Facebook has begun rolling out several updates to its livestreaming capability this week. People and Page administrators will now be able to broadcast longer with Facebook Live — up to 4 hours per session, along with being able to do so in fullscreen and video-only mode. These options are intended to benefit both the creator and the viewer and are set to be released more broadly “in the coming weeks.”
When Facebook Live launched last year, broadcasts were limited to 2 hours in length, but now that limitation has doubled. The social networking company said that viewers and publishers had requested the ability to livestream longer, and so now it’s possible across both Facebook’s app and the Live API.
Other updates include how you’re consuming live broadcasts. Starting today, you’ll be able to go live in fullscreen, meaning that if you’re doing so on an iOS device, it’ll go fullscreen in portrait and landscape mode. On Android devices, fullscreen mode is only supported in portrait mode, but Facebook plans on making it available in landscape “later this summer.”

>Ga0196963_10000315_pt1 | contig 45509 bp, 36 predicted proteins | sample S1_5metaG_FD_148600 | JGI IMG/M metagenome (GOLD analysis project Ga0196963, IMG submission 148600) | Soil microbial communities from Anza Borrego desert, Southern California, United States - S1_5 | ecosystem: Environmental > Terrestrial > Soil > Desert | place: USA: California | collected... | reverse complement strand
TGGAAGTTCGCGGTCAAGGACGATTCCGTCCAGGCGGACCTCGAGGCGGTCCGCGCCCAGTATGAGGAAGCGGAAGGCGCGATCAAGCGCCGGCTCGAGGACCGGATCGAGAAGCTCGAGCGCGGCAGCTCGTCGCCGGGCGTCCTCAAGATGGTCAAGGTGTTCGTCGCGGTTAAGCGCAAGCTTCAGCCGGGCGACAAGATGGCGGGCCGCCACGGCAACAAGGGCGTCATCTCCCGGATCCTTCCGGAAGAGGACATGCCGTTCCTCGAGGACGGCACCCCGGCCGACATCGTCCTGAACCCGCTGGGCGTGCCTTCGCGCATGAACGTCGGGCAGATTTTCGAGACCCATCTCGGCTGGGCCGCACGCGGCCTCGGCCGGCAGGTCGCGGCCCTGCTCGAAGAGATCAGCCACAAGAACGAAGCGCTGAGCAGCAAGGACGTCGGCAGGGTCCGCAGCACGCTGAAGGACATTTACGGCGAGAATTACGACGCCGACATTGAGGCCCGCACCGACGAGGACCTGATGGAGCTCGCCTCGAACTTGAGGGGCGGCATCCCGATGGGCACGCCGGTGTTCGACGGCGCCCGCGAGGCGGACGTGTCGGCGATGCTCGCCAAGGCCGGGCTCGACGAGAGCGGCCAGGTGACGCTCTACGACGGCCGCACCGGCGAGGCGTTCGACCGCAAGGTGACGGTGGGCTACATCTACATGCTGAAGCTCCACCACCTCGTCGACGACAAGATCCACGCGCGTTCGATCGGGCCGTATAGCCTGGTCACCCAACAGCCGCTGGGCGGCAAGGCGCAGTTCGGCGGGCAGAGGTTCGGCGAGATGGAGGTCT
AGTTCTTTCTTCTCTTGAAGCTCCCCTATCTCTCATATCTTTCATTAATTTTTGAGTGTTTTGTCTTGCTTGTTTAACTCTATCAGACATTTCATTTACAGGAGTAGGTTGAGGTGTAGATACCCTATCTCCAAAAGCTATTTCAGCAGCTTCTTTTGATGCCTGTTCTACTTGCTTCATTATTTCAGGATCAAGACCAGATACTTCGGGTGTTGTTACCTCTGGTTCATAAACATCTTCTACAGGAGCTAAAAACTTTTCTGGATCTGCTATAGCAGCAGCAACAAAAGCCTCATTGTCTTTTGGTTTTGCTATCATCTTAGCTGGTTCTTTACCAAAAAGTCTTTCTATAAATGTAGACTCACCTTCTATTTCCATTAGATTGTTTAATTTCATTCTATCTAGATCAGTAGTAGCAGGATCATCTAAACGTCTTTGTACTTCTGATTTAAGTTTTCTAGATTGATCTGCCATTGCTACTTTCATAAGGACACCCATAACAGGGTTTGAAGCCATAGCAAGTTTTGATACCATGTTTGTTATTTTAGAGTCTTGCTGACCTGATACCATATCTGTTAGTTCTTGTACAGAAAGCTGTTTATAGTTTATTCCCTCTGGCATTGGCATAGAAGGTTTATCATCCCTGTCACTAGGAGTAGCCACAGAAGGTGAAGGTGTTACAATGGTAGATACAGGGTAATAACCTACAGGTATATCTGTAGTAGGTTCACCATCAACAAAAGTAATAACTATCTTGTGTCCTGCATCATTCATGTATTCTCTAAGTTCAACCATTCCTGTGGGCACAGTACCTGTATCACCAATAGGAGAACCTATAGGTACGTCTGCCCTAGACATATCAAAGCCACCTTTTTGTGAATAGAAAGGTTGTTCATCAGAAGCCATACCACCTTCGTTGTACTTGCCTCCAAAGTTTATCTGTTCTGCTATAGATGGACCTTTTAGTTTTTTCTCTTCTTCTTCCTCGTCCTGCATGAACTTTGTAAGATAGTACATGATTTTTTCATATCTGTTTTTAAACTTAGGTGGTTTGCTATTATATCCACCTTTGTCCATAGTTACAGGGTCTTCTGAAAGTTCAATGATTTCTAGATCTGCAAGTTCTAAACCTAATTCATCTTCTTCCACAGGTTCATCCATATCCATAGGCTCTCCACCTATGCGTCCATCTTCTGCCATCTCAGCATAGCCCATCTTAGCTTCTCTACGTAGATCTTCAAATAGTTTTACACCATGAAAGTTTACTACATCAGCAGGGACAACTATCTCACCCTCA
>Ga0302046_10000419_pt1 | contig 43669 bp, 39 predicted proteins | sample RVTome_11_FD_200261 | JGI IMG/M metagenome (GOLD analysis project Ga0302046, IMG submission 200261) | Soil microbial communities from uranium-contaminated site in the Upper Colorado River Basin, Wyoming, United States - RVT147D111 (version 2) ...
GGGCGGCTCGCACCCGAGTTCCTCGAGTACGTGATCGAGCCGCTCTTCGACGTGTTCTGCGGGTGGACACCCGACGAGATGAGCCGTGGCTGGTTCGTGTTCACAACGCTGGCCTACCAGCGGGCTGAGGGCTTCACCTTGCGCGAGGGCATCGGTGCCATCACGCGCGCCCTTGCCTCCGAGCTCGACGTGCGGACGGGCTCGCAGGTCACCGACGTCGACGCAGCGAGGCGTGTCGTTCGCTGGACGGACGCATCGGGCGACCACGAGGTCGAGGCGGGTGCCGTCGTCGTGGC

There’s also an optional control that temporarily will hide reactions and comments during live broadcasts. The idea is that some people may prefer to just simply watch what’s happening without any distractions. To enable this feature, swipe to the right; swipe left to bring comments and reactions back to the broadcast.
These are just some of the most recent updates that Facebook has made in order to win over the hearts and minds of content creators, especially as the livestreaming competition heats up. The company is battling for attention against Twitter’s Periscope and YouTube. There’s even reports that suggest that it has been paying creators and publishers for using its product, doling out $2.2 million as payment to “encourage experimentation,” according to Facebook’s vice president of global operations and media partnerships Justin Osofsky.
It has also added scheduling and broadcast support from within the MSQRD app, enabled better discovery by featuring broadcasts within trending topics, allowed targeted livestreams within groups and events, added reactions and filters, and even opened it up to more devices such as those created by GoPro.
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